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Russia & Denmark

It’s odd to be writing about Russia and Denmark at the same time. These two countries could not be more different. The reason for this combination is due to the fact that I got to see Denmark on my way to Russia.

My mom had to make a business trip to St. Petersburg one August in my teens and my father and I had tagged along. My mom’s company did not want her to travel on the Russian airline, Aeroflot as it did not think the airline was safe and worthy enough to carry its employees! So we took a SAS plane, which allowed us to make a stop over in Copenhagen on both ways.

My mom had been to Denmark before through her previous job and told me about the mermaid statue and the Tivoli Gardens. She’s said that she could not truly enjoy them because I was not there with her to enjoy them with her. So then, we had the opportunity to see them together.

Among everything in Copenhagen, the mermaid and the Tivoli Gardens were indeed the highlights and the most memorable sights. I remember the city to be very orderly, clean and typical European to a degree of boredom. I remember being very impressed by the bicycle lanes and by the fact that every single Danish could speak English better than a native speaker.

I also remember that during our second stopover in Copenhagen on our way back from Russia, my parents had a sigh of relief and expressed their gratitude for being back in “civilisation.” I didn’t have such emotions against our experiences in Russia, so I could not quite understand why my parents reacted that way at the time.

Unfortunately, the only place I visited in Russia has been St. Petersburg. I remember waiting a very long time in the queue for customs. Our ride from the airport to the city was typical of what I had seen on TV before: concrete soulless buildings, flat lands with bare trees.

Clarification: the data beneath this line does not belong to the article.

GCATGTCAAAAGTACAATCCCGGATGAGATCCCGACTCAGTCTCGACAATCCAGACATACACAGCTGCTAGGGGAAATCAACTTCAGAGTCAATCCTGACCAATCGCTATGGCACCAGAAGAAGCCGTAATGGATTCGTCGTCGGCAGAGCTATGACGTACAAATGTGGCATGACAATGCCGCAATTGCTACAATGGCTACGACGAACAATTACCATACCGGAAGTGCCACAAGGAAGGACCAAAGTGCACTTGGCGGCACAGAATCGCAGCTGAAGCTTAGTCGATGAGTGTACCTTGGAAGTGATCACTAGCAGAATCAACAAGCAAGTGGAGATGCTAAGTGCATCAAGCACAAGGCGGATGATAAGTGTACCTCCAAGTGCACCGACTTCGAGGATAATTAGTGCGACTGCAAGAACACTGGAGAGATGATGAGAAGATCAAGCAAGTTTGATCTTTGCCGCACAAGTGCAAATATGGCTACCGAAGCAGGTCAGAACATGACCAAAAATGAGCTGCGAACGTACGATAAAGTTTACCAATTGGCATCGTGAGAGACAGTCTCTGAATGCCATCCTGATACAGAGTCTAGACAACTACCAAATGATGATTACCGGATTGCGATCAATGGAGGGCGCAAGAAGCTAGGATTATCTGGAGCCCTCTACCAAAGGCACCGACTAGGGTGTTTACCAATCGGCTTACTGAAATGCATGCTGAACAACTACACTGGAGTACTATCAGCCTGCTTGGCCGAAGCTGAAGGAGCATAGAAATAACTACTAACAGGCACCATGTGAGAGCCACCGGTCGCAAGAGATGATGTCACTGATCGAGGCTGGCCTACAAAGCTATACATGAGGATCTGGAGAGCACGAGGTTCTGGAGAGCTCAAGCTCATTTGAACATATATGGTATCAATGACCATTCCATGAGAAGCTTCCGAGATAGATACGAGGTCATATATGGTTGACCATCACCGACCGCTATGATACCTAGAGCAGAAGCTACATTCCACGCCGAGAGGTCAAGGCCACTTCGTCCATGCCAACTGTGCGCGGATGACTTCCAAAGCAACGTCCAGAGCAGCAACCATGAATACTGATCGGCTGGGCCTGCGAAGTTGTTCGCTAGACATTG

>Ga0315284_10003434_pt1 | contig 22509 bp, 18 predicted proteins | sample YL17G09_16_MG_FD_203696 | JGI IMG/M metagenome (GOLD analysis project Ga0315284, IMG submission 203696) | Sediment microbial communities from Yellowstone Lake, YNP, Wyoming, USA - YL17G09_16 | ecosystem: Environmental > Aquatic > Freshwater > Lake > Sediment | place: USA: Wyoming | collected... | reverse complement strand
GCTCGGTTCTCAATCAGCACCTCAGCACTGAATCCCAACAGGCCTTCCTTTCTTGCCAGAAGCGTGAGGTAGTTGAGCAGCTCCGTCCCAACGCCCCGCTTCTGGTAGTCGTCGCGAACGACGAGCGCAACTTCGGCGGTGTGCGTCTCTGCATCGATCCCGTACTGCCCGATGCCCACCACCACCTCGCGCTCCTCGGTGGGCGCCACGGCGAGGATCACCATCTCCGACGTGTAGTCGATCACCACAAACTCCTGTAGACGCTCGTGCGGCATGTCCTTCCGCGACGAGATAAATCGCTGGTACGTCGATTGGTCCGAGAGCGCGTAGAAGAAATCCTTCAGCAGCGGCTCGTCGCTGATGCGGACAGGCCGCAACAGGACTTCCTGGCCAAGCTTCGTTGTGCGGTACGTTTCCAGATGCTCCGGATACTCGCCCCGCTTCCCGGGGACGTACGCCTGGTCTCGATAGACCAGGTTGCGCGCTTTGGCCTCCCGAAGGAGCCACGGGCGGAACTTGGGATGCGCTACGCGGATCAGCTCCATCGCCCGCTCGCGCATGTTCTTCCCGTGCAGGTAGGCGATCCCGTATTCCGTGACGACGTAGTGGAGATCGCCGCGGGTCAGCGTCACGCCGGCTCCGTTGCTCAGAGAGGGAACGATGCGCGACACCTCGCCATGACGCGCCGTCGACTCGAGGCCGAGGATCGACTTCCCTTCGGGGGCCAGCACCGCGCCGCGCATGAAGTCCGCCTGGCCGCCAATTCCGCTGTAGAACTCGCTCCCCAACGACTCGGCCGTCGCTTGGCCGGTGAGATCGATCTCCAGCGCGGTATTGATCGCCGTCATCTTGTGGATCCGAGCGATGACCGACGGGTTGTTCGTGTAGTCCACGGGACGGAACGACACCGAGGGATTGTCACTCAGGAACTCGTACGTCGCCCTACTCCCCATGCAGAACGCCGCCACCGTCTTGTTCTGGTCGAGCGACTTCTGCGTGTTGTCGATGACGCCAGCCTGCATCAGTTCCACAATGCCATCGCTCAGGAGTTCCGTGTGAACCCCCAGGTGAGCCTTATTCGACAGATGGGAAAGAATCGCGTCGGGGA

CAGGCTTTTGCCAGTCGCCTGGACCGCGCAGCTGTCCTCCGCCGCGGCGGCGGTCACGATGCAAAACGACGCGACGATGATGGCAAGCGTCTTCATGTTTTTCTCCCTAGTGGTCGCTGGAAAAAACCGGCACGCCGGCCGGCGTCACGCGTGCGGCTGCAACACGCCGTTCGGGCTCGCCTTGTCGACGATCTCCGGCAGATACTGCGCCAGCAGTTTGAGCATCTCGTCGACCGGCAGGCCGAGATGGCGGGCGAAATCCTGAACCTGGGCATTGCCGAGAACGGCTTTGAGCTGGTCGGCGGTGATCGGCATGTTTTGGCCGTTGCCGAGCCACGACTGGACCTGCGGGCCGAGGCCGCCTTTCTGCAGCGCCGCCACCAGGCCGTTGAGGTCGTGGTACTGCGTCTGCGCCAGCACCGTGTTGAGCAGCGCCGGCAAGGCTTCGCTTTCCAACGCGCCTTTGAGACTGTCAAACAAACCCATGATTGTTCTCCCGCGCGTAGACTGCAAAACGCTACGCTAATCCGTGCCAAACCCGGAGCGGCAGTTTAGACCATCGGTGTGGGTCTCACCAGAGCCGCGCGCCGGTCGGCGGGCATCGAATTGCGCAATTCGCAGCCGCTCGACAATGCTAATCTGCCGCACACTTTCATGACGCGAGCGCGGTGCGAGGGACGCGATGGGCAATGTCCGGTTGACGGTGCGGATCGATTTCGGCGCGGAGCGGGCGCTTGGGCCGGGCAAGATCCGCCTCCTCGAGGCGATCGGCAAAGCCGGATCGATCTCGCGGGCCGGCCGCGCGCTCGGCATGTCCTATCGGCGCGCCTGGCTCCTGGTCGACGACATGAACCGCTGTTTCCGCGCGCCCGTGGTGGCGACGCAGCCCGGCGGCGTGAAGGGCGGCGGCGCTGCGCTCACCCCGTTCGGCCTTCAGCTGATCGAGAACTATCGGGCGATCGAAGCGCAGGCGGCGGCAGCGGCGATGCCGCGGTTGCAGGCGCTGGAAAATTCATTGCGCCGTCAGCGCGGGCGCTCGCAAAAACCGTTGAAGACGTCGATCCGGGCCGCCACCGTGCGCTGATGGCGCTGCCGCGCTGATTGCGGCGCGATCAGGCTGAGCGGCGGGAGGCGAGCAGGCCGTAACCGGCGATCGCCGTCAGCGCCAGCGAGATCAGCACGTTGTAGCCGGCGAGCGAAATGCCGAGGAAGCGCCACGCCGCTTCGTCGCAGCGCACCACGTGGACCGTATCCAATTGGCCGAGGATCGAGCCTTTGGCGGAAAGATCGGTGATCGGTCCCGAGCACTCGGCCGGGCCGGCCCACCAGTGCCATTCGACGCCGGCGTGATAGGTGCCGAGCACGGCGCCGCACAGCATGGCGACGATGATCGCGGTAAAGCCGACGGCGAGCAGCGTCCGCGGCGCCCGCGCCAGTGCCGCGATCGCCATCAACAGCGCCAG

Once in St. Petersburg though, we found ourselves in a fairyland. We didn’t know which way to turn our heads as at each inch of the city, we were greeted by a marvellous statue, building, palace, park, fountain; you name it.

Our hotel was the Grand Europe – apparently one of the best in the city at the time. It is there that we saw Jirinovsky, a Russian MP at the time who was ill-reputed in Turkey for his xenophobic comments. The Grand Europe was truly a grand hotel. It was quite surprising to experience that the sun wouldn’t set until after 11 pm, which had caused us some difficulty in sleeping. I was quite happy that the hotel was right next to the Russian Orthodox Church with the onion domes I so wanted to see.

When my mom was in her meetings, my father and I explored the city through the canals, which were without a doubt much better than Venetian canals. We walked through the parks decorated with the most ravishing statues. My father, being an architect, even managed to find the faculty of architecture where we made a visit. I was so impressed with how the rooms of the faculty were decorated. Each room was like a palace with ornate carvings and lavish paintings. We had difficulty communicating though as no one spoke English or French.

The Hermitage Museum was absolutely ravishing and I would say, probably better than the British Museum.

I recall having dinner in an authentic Russian restaurant, in a windowless dark room where a group of musicians played the most melodic Russian tunes just for us.

During our visit to the city, I remained curious about why there were so many women dressed in business attire with heavy make-up and high-heels running around in the streets even during working hours. I wondered why they weren’t at work and why they had to wear such high heels because clearly they weren’t comfortable in them.

But I guess my most memorable incident was when my father and I wanted to catch a taxi (there were really no taxis at the time, you had to hitchhike), stopped a private car and agreed the price. When the driver took us to our destination, he suddenly increased the price that we had agreed. My father dared to argue that this was not the agreement. The driver became very angry and started driving off with us still in the car. I guess due to fear of being kidnapped; my father gave in and agreed to give him the amount he wanted.

This was Russia soon after the fall of the Soviet regime but long before the richness, development and mafia swept the country. It must be very different now.

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